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Takeoff queues at JFK will get shorter, beginning this weekend

Nov. 15, 2019
3 min read
Takeoff queues at JFK will get shorter, beginning this weekend
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The third-longest runway at New York's JFK airport will reopen this weekend after seven months of reconstruction costing $355 million. The runway handles roughly one-third of all arrivals into JFK, so this means a major easing of air-traffic congestion at the busiest airport in the U.S. by international traffic.

What's more, runway 13L/31R will reopen right on schedule on Saturday, according to an email from a spokesperson at the Port Authority of New York and New Jersey, which operates JFK as well as LaGuardia and Newark airports.

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The runway, 10,000 feet long, has been repaved and widened by 33%, and has had new lights, signs and navigational aids installed. It's mostly used for landings. The new pavement is concrete, replacing asphalt, which will result in a longer operational life of up to 40 years instead of 8 to 12 for asphalt, according to the Port Authority.

Runway 13L/31R runs along the length of the arrow in the image below. Most landings on it occur towards the northwest, in the direction of the arrow, towards 310 degrees on the compass. Its numbering does not mean that there are 31 runways at JFK, which has in fact four. It means that it is oriented towards 310 degrees at one end, and 130 on the other. JFK has two sets of two parallel runways, with the L and R letters indicating which one of two runways with the same orientation is on the left and which on on the right.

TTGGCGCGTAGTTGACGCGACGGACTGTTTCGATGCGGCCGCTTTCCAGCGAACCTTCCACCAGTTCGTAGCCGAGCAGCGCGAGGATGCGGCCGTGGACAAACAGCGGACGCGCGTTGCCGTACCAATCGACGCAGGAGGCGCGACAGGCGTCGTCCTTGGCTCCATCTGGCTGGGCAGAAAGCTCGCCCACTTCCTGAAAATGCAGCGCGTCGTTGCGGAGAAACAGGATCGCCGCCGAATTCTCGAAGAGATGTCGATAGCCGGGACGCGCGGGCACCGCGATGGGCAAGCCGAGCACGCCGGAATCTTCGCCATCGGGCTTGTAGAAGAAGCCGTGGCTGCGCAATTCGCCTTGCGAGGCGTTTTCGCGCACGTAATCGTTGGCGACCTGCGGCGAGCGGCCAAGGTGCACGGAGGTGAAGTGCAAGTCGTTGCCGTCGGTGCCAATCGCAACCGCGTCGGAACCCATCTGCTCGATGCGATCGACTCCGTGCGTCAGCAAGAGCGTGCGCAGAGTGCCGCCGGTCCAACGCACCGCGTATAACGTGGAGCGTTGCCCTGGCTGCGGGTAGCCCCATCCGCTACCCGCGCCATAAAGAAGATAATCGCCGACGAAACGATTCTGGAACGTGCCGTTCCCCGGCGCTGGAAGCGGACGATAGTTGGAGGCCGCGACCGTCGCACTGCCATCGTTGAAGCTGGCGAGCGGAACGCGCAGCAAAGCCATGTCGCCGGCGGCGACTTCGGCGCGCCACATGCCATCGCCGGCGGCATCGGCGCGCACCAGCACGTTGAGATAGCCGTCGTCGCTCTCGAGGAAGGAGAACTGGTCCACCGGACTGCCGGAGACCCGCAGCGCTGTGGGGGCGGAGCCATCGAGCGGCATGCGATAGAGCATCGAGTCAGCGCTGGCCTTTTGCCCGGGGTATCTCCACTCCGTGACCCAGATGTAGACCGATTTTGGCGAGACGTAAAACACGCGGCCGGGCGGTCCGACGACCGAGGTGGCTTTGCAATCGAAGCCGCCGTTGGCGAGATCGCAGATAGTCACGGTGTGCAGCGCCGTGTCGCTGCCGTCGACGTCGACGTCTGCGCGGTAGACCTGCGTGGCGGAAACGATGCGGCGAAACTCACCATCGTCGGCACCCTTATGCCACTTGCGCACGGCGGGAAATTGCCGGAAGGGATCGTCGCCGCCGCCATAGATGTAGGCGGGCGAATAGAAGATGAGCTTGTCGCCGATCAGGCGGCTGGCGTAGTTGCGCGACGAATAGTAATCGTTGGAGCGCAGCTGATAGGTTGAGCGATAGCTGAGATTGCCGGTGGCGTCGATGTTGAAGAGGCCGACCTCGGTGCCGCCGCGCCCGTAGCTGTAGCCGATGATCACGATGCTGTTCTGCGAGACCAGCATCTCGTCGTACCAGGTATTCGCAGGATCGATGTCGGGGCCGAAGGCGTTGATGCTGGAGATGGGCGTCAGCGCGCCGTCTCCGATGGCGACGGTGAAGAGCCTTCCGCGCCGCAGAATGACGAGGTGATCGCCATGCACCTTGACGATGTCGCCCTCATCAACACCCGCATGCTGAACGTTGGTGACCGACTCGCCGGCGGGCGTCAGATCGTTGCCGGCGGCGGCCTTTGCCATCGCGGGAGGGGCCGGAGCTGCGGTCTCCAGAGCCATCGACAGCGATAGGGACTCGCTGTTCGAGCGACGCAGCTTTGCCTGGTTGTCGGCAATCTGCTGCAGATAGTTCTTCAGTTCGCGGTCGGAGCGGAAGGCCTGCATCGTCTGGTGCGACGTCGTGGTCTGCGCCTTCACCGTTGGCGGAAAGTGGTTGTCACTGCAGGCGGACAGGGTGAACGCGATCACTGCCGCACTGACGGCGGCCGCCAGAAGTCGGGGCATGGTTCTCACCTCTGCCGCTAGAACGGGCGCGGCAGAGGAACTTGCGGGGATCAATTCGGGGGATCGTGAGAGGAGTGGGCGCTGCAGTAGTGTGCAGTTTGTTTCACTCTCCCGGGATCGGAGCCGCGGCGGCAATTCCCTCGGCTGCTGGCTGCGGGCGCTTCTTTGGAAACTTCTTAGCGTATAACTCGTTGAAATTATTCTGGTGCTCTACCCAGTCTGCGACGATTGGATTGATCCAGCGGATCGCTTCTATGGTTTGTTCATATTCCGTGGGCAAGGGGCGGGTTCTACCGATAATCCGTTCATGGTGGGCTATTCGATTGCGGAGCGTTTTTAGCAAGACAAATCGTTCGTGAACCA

In the image below, runway 13L/31R appears dark, since it was still paved with asphalt at the time the satellite took the shot. Two of the four runways are already paved in concrete, which looks lighter, leaving only one runway to be repaved. The Port Authority has not announced when that project might be scheduled.

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When landings on 13L/31R occur in the opposite direction from the usual, they follow an approach path known to pilots as the "Canarsie Approach," involving a steep turn at low altitude over the Brooklyn neighborhood of that name. It's one of the more challenging approaches to a major commercial airport in the U.S. — you can read more for a technical analysis of the reasons.

Turning to align with JFK's runway 13L at the end of a "Canarsie Approach" (Photo by Alberto Riva/TPG)
Turning to align with JFK's runway 13L at the end of a "Canarsie Approach" (Photo by Alberto Riva/TPG)

To see takeoff queues actually get shorter, though, flyers may have to wait until Sunday. According to an official at the Port Authority, the expected direction of the wind on Saturday will preclude use of the two parallel 13/31 runways, since airplanes take off and land into the wind.

Featured image by Alberto Riva

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